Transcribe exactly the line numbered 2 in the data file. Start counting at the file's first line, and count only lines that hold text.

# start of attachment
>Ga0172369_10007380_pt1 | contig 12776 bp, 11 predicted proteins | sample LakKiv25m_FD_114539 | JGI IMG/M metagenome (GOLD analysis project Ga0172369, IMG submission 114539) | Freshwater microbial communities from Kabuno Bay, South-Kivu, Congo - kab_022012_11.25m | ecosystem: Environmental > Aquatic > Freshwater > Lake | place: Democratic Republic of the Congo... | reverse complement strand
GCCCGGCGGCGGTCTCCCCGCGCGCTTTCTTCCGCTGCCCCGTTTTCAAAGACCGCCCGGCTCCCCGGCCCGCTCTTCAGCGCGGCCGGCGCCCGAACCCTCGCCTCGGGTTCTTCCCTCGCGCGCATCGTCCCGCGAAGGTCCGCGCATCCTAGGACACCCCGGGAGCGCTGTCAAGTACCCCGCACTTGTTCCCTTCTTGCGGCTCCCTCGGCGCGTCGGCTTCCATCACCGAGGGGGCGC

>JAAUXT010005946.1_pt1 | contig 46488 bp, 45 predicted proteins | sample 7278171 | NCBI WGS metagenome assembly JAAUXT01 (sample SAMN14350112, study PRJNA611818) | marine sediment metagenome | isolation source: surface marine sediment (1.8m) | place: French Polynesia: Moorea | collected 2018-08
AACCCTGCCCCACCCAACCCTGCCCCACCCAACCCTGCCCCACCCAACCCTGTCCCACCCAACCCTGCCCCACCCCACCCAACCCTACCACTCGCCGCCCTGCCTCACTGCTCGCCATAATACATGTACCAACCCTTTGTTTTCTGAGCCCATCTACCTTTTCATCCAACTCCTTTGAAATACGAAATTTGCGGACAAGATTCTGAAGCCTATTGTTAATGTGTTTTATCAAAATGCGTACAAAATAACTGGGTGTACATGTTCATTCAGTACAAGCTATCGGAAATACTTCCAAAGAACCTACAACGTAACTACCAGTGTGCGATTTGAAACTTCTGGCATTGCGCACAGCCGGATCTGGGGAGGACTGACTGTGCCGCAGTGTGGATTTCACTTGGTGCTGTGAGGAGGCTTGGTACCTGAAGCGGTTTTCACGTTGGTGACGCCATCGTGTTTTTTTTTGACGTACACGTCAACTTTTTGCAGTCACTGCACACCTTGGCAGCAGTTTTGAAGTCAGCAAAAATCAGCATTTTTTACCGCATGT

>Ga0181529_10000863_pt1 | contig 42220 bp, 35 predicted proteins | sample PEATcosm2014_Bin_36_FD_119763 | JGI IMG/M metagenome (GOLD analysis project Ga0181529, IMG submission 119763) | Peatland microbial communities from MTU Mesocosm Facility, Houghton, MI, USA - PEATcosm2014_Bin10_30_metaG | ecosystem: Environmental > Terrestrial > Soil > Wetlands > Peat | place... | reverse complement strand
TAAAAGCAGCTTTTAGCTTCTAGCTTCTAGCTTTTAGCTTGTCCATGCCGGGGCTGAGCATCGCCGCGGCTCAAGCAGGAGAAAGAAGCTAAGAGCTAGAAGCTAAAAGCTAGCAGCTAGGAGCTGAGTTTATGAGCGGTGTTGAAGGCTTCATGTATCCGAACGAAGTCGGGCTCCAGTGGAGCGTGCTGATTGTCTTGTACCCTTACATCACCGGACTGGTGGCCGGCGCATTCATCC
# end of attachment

GCCCGGCGGCGGTCTCCCCGCGCGCTTTCTTCCGCTGCCCCGTTTTCAAAGACCGCCCGGCTCCCCGGCCCGCTCTTCAGCGCGGCCGGCGCCCGAACCCTCGCCTCGGGTTCTTCCCTCGCGCGCATCGTCCCGCGAAGGTCCGCGCATCCTAGGACACCCCGGGAGCGCTGTCAAGTACCCCGCACTTGTTCCCTTCTTGCGGCTCCCTCGGCGCGTCGGCTTCCATCACCGAGGGGGCGC